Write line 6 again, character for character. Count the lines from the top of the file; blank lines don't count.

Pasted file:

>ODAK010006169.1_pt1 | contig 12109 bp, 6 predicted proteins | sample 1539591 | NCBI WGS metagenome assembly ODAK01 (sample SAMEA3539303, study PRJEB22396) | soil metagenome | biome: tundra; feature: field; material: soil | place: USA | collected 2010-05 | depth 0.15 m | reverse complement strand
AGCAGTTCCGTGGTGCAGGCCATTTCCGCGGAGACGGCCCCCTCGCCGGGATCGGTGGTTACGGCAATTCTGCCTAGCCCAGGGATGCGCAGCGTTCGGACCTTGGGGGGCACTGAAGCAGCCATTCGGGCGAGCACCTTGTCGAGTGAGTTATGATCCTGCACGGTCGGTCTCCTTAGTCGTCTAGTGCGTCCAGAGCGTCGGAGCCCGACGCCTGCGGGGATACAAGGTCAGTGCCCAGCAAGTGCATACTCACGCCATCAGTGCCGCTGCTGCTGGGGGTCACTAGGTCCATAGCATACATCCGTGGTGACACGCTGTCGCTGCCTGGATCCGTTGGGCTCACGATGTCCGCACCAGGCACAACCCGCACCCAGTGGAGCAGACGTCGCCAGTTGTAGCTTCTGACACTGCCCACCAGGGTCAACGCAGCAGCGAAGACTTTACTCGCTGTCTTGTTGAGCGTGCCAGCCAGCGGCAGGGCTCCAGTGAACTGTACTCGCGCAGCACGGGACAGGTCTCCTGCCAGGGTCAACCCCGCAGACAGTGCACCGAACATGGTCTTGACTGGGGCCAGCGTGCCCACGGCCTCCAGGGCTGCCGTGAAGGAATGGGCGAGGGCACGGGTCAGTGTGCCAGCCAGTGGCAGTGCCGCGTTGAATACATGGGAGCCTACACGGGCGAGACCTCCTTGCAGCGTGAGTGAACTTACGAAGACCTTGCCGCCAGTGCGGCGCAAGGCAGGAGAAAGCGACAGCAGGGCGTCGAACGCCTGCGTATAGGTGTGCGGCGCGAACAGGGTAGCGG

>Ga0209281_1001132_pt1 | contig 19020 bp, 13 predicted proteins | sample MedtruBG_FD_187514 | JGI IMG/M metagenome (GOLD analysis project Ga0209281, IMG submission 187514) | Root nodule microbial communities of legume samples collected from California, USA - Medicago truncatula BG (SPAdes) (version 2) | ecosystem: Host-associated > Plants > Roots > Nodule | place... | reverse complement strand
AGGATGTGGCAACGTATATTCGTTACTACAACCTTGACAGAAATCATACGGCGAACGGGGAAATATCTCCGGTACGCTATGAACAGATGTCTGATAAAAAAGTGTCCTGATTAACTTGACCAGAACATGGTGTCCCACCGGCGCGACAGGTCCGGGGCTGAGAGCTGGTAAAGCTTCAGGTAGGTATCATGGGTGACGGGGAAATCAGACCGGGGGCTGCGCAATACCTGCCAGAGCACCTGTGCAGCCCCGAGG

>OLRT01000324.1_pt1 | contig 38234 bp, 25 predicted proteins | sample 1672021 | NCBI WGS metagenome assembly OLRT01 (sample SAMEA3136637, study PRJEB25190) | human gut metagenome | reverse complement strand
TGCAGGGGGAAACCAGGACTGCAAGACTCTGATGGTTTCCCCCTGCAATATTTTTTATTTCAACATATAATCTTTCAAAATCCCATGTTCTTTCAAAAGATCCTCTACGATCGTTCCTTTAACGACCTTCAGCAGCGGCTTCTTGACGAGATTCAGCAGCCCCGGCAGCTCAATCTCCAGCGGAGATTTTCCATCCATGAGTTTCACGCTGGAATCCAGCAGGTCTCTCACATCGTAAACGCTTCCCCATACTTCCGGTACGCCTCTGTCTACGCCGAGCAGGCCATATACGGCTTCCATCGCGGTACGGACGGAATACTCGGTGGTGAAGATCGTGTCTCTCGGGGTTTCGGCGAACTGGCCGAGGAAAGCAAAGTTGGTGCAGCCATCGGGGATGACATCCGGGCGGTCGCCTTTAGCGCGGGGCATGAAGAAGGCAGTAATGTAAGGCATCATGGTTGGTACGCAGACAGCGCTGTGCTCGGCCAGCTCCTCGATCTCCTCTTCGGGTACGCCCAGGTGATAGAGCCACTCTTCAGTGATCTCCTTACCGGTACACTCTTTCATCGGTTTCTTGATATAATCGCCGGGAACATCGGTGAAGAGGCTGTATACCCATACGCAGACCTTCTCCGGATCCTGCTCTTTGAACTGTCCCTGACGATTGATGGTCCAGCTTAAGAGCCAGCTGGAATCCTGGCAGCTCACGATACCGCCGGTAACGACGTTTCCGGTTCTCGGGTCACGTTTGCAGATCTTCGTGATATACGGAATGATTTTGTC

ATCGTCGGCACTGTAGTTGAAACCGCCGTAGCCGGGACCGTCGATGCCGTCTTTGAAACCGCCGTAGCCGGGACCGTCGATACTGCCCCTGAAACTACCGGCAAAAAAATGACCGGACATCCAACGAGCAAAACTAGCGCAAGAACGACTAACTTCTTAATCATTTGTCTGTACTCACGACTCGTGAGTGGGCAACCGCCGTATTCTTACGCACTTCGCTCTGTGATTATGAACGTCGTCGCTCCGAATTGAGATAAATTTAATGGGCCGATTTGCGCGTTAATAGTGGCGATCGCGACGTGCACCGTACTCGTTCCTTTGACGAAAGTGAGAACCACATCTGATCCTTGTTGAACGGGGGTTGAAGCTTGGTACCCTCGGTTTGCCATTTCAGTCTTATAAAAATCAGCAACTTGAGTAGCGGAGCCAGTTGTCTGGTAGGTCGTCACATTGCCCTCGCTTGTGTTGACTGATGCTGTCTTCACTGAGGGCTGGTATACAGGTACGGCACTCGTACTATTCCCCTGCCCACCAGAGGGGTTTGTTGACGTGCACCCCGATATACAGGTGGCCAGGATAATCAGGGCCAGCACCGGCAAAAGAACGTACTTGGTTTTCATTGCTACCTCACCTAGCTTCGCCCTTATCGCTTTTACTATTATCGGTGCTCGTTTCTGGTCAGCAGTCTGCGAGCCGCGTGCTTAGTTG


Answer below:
TGCAGGGGGAAACCAGGACTGCAAGACTCTGATGGTTTCCCCCTGCAATATTTTTTATTTCAACATATAATCTTTCAAAATCCCATGTTCTTTCAAAAGATCCTCTACGATCGTTCCTTTAACGACCTTCAGCAGCGGCTTCTTGACGAGATTCAGCAGCCCCGGCAGCTCAATCTCCAGCGGAGATTTTCCATCCATGAGTTTCACGCTGGAATCCAGCAGGTCTCTCACATCGTAAACGCTTCCCCATACTTCCGGTACGCCTCTGTCTACGCCGAGCAGGCCATATACGGCTTCCATCGCGGTACGGACGGAATACTCGGTGGTGAAGATCGTGTCTCTCGGGGTTTCGGCGAACTGGCCGAGGAAAGCAAAGTTGGTGCAGCCATCGGGGATGACATCCGGGCGGTCGCCTTTAGCGCGGGGCATGAAGAAGGCAGTAATGTAAGGCATCATGGTTGGTACGCAGACAGCGCTGTGCTCGGCCAGCTCCTCGATCTCCTCTTCGGGTACGCCCAGGTGATAGAGCCACTCTTCAGTGATCTCCTTACCGGTACACTCTTTCATCGGTTTCTTGATATAATCGCCGGGAACATCGGTGAAGAGGCTGTATACCCATACGCAGACCTTCTCCGGATCCTGCTCTTTGAACTGTCCCTGACGATTGATGGTCCAGCTTAAGAGCCAGCTGGAATCCTGGCAGCTCACGATACCGCCGGTAACGACGTTTCCGGTTCTCGGGTCACGTTTGCAGATCTTCGTGATATACGGAATGATTTTGTC